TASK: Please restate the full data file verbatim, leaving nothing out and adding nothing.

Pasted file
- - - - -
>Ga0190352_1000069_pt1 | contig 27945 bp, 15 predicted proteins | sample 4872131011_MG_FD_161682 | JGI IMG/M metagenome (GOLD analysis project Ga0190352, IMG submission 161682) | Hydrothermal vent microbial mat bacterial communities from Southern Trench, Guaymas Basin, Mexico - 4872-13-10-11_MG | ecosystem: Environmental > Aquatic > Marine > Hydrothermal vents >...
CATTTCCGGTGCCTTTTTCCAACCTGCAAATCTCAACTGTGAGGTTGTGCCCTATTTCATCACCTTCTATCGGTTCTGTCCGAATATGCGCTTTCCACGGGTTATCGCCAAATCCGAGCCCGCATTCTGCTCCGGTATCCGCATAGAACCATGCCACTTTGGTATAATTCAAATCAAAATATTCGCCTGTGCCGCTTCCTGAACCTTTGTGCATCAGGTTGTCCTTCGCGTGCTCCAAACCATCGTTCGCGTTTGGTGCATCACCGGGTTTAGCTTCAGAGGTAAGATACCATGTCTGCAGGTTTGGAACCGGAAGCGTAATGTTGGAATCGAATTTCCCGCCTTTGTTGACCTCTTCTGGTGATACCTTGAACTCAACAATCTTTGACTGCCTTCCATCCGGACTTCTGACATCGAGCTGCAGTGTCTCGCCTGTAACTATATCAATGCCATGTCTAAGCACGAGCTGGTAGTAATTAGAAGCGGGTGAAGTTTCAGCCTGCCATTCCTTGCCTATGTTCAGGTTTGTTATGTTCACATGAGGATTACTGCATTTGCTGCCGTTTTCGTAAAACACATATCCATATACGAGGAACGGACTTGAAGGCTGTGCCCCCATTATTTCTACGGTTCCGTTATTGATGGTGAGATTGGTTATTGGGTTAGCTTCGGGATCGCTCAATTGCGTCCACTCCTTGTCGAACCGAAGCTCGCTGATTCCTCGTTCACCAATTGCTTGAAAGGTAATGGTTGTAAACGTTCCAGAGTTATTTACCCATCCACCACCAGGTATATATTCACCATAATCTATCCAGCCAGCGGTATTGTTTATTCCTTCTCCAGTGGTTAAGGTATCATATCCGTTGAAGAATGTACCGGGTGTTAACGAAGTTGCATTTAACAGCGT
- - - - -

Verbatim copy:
>Ga0190352_1000069_pt1 | contig 27945 bp, 15 predicted proteins | sample 4872131011_MG_FD_161682 | JGI IMG/M metagenome (GOLD analysis project Ga0190352, IMG submission 161682) | Hydrothermal vent microbial mat bacterial communities from Southern Trench, Guaymas Basin, Mexico - 4872-13-10-11_MG | ecosystem: Environmental > Aquatic > Marine > Hydrothermal vents >...
CATTTCCGGTGCCTTTTTCCAACCTGCAAATCTCAACTGTGAGGTTGTGCCCTATTTCATCACCTTCTATCGGTTCTGTCCGAATATGCGCTTTCCACGGGTTATCGCCAAATCCGAGCCCGCATTCTGCTCCGGTATCCGCATAGAACCATGCCACTTTGGTATAATTCAAATCAAAATATTCGCCTGTGCCGCTTCCTGAACCTTTGTGCATCAGGTTGTCCTTCGCGTGCTCCAAACCATCGTTCGCGTTTGGTGCATCACCGGGTTTAGCTTCAGAGGTAAGATACCATGTCTGCAGGTTTGGAACCGGAAGCGTAATGTTGGAATCGAATTTCCCGCCTTTGTTGACCTCTTCTGGTGATACCTTGAACTCAACAATCTTTGACTGCCTTCCATCCGGACTTCTGACATCGAGCTGCAGTGTCTCGCCTGTAACTATATCAATGCCATGTCTAAGCACGAGCTGGTAGTAATTAGAAGCGGGTGAAGTTTCAGCCTGCCATTCCTTGCCTATGTTCAGGTTTGTTATGTTCACATGAGGATTACTGCATTTGCTGCCGTTTTCGTAAAACACATATCCATATACGAGGAACGGACTTGAAGGCTGTGCCCCCATTATTTCTACGGTTCCGTTATTGATGGTGAGATTGGTTATTGGGTTAGCTTCGGGATCGCTCAATTGCGTCCACTCCTTGTCGAACCGAAGCTCGCTGATTCCTCGTTCACCAATTGCTTGAAAGGTAATGGTTGTAAACGTTCCAGAGTTATTTACCCATCCACCACCAGGTATATATTCACCATAATCTATCCAGCCAGCGGTATTGTTTATTCCTTCTCCAGTGGTTAAGGTATCATATCCGTTGAAGAATGTACCGGGTGTTAACGAAGTTGCATTTAACAGCGT